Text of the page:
Regardless of the shifting sands of politics (and perhaps because of these shifting sands), ASEH and its members stand steadfast in our commitment to producing important, provocative scholarship that contributes to and defines contemporary environmental debates while advancing a greater understanding of the history of the complex, contested human interactions with the natural world.


Perhaps it also is a good time to take stock of what ASEH offers. ASEH officers, committees, and members work hard to perpetuate a professional organization that addresses a variety of their concerns: providing arenas for intellectual debate at our conferences and in Environmental History; celebrating excellence in publications and amongst our graduate students; offering limited travel support for students; sponsoring career development programs for young scholars; securing internship opportunities; posting teaching materials on the ASEH website among other resources; and advocating for policies that support our members' scholarship.


I hope that you plan to attend the annual meeting in Chicago (March 29-April 2, 2017). It will give you an opportunity to reaffirm your commitment to the ideals that define our lives as professional historians and to celebrate the 40th anniversary of the ASEH. Those who founded our society accomplished tremendous things and we are in their debt. Nonetheless, we still have work to do as a professional organization. With your help, we will continue to grow and improve. Your participation in the conference and other ASEH activities, whatever your role, allows you to be a part of our present and our future. Your contributions are deeply valued.


As 2016 comes to a close, I wish you and all of yours the very best.


Kathy Brosnan, ASEH President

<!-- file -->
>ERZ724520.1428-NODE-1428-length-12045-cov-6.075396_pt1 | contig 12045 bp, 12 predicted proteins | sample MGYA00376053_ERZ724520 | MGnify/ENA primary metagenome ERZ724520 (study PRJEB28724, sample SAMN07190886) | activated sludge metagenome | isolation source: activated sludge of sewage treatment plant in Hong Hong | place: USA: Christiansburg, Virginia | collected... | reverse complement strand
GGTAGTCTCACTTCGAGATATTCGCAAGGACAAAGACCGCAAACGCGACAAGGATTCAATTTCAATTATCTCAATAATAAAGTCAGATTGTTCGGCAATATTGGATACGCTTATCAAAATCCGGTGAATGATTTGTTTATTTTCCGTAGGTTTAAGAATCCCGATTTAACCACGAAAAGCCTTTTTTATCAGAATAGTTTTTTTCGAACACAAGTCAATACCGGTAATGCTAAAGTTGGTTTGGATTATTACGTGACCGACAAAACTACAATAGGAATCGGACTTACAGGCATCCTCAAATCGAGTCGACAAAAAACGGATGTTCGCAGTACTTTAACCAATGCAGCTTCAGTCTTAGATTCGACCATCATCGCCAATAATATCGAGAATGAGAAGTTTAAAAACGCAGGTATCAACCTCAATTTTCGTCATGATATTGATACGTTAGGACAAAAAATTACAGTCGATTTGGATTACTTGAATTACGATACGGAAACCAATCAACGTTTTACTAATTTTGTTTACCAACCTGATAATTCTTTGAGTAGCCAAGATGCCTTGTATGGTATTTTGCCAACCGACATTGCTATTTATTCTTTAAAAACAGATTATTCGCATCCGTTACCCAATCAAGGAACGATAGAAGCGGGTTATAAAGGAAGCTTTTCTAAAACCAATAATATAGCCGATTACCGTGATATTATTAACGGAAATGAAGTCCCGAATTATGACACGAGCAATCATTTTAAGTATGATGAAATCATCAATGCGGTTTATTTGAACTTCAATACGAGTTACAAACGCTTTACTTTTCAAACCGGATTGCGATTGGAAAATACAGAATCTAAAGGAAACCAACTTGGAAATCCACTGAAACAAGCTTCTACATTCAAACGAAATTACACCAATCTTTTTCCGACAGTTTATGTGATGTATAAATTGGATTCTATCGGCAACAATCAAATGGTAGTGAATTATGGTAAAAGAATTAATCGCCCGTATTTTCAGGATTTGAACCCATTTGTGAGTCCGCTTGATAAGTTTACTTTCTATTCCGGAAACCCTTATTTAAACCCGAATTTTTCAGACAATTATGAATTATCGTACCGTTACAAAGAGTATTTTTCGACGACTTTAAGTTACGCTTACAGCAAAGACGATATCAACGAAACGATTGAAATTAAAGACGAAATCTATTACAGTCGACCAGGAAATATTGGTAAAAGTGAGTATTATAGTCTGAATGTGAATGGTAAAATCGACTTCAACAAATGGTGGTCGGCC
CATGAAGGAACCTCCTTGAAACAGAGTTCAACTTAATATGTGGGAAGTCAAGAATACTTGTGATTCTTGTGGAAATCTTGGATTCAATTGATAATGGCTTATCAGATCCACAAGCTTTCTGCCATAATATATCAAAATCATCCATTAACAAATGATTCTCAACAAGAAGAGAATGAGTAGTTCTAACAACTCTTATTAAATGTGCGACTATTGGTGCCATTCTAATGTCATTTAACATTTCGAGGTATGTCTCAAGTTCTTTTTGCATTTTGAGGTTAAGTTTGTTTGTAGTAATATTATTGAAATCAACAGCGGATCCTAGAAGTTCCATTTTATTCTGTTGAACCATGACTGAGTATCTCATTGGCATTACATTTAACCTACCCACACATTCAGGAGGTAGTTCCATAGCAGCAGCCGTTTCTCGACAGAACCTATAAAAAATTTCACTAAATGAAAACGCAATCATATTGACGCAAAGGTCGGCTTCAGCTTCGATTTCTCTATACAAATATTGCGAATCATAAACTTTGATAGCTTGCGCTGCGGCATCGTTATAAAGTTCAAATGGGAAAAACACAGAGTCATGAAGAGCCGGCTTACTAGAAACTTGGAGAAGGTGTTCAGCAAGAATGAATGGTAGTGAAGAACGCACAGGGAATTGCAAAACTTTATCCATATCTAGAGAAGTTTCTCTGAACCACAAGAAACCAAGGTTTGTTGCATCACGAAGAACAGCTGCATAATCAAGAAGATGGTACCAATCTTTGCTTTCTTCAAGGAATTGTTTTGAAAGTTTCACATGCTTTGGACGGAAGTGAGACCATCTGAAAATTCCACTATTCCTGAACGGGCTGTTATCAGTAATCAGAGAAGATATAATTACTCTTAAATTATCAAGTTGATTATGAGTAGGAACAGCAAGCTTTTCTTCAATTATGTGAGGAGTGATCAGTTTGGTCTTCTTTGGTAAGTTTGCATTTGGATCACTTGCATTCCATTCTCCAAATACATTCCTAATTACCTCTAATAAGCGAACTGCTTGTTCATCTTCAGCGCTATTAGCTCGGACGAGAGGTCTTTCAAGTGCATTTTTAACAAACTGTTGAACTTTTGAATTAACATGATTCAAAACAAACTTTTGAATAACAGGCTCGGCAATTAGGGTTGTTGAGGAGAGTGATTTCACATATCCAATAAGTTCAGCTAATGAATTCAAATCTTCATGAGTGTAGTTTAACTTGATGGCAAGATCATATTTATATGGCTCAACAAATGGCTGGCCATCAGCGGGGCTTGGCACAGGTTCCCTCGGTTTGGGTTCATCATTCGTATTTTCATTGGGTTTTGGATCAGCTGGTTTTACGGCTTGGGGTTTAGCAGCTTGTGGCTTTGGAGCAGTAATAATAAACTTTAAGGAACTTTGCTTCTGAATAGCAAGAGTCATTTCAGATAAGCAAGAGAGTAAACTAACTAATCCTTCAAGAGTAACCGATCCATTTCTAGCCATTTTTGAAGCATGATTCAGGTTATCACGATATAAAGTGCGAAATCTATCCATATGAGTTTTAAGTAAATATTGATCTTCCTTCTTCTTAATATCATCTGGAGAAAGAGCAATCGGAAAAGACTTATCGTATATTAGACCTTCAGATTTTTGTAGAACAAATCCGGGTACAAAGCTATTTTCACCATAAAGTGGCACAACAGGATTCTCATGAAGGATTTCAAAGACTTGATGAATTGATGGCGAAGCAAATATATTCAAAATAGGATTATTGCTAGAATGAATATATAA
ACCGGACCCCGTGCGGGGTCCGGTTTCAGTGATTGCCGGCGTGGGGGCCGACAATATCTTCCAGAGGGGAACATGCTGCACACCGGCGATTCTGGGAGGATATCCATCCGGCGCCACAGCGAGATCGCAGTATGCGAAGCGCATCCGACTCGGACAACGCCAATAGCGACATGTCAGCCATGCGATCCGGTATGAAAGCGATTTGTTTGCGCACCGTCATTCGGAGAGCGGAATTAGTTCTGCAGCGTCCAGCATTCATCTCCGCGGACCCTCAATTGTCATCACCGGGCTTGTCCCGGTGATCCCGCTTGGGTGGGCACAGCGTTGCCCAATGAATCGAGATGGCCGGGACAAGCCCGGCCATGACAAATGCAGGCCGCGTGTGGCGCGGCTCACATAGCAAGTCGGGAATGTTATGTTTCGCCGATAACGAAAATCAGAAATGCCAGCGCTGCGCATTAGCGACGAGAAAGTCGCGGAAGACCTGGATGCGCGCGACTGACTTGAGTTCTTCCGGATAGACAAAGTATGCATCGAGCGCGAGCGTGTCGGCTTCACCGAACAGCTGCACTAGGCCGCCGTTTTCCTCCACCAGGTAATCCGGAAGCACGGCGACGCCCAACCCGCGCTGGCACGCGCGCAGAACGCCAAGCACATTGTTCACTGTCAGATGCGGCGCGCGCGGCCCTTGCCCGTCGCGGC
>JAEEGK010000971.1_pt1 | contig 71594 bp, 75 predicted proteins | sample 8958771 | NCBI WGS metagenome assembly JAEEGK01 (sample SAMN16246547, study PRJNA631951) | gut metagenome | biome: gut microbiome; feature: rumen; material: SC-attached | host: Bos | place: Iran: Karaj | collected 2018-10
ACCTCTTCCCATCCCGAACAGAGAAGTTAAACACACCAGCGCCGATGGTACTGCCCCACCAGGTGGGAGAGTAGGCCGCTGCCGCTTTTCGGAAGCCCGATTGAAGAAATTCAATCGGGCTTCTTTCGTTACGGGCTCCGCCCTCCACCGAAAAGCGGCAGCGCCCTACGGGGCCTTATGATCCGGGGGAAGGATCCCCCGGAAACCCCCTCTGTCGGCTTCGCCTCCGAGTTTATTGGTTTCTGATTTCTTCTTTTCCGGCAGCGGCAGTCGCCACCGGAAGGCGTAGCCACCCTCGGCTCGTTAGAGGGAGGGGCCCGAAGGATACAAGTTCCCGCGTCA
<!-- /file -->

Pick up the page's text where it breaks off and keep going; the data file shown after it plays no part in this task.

message from education committee
by Megan Jones, Pingry School

ASEH'S newly revised Education Committee will focus on developing new partnerships, programs, and materials for educators in grades K-16. We will continue to help create and support panel presentations for educators at the annual conference, and two panels have been organized explicitly for high school teachers at the upcoming Chicago meeting. It is our belief that the role of place in education at all levels is vital to meaningful understanding of one's locale; to that end, we hope to develop programs that bring students and educators together in particular locations for intensive field study. The ASEH recently launched a GoFundMe initiative to raise funds for teachers to attend the ASEH conference and participate in field trips led by environmental historians at future annual meetings.


As we all know, historical understanding and reasoning are critical skills that students should learn during their years of formal education. Such skills are particularly important in the present day as we face an uncertain future. The educators and historians on the Education Committee hope that ASEH members will continue to support and develop materials and programs for students and the general public. Please email Megan Jones at, Education Committee co-chair, if you are interested in supporting or participating. 

the profession: making the most of a conference book exhibit

by Karen Darling, University of Chicago Press


The upcoming ASEH annual meeting in Chicago will feature exhibits from more than 30 university presses. One of the pleasures of participating in a society's conference as a publisher is watching the attendees' look over, gently handle, and comment on the beauty and utility of the books on display. We hope, of course, that this tangible way of bringing our books to your attention results in sales and interest. However, there are other, very important reasons why as publishers we will attend ASEH Chicago and why you might benefit from our displays. One of these reasons, if made explicit, might help you make the most of an important part of the conference experience: the book exhibit.


As an acquisitions editor, I am often asked what I look for in a book proposal. One way to answer is to list the parts of a proposal, including the "discussion of comparable or competing works." Sometimes authors treat this item as a throw away: surely nothing compares to my book! But the discussion of recent, related titles is, in fact, of tremendous importance, of equivalent value to the editor, or nearly so, as what the book is about. Why? There are countless manuscripts (even interesting, well-written ones), and no editor or house can take on every one of merit that enters the inbox. So a factor we consider when deciding whether to pursue a project is how well it fits our "list," that is, our collection of published titles. The books we have published provide a precedent of topic and style that informs-although it does not determine-what we might do next. The reason for this is that we are in general better able to leverage our experience and reputation, built up with academic and media contacts and review outlets, for example, for those sorts of books we are already known to publish well.